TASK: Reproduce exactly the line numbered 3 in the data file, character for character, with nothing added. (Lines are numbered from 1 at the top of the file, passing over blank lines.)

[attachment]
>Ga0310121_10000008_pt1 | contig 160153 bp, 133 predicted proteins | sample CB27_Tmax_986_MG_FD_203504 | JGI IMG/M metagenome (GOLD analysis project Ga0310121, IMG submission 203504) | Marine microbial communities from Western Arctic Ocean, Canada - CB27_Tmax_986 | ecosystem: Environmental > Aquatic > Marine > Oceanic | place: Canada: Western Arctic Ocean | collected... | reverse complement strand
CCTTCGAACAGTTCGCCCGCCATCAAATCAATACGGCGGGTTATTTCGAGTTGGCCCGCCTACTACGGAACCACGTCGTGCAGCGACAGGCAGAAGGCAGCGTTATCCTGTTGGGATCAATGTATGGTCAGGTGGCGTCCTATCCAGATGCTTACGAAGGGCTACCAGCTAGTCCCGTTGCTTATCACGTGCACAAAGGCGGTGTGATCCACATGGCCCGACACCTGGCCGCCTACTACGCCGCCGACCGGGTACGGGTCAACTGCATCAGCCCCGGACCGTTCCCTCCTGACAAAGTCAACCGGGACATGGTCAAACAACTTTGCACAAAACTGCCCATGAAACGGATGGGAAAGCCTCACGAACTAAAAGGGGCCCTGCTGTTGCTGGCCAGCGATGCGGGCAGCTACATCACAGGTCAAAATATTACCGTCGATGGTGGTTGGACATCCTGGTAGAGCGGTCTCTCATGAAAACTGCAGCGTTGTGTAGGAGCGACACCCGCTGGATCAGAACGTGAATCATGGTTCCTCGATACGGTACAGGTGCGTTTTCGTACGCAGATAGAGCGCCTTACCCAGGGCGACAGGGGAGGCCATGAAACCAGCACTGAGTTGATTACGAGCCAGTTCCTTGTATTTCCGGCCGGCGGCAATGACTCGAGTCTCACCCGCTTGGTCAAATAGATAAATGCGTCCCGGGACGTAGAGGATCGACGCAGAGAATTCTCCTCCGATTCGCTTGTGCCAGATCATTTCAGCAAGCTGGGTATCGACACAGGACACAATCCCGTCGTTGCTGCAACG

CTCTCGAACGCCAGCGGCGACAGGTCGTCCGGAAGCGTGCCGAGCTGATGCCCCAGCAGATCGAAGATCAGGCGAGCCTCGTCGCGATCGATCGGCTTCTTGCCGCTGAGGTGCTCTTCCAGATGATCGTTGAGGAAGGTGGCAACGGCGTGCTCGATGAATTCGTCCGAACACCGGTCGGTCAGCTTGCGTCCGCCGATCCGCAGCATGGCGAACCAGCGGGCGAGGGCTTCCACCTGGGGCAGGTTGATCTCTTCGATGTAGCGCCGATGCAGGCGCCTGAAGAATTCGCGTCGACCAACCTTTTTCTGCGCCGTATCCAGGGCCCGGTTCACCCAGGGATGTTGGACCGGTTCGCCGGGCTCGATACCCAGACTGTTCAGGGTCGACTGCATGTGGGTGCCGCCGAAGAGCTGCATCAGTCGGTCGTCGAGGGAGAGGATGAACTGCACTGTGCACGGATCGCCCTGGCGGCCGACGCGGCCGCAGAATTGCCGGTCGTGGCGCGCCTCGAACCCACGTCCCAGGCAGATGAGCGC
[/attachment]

CTCTCGAACGCCAGCGGCGACAGGTCGTCCGGAAGCGTGCCGAGCTGATGCCCCAGCAGATCGAAGATCAGGCGAGCCTCGTCGCGATCGATCGGCTTCTTGCCGCTGAGGTGCTCTTCCAGATGATCGTTGAGGAAGGTGGCAACGGCGTGCTCGATGAATTCGTCCGAACACCGGTCGGTCAGCTTGCGTCCGCCGATCCGCAGCATGGCGAACCAGCGGGCGAGGGCTTCCACCTGGGGCAGGTTGATCTCTTCGATGTAGCGCCGATGCAGGCGCCTGAAGAATTCGCGTCGACCAACCTTTTTCTGCGCCGTATCCAGGGCCCGGTTCACCCAGGGATGTTGGACCGGTTCGCCGGGCTCGATACCCAGACTGTTCAGGGTCGACTGCATGTGGGTGCCGCCGAAGAGCTGCATCAGTCGGTCGTCGAGGGAGAGGATGAACTGCACTGTGCACGGATCGCCCTGGCGGCCGACGCGGCCGCAGAATTGCCGGTCGTGGCGCGCCTCGAACCCACGTCCCAGGCAGATGAGCGC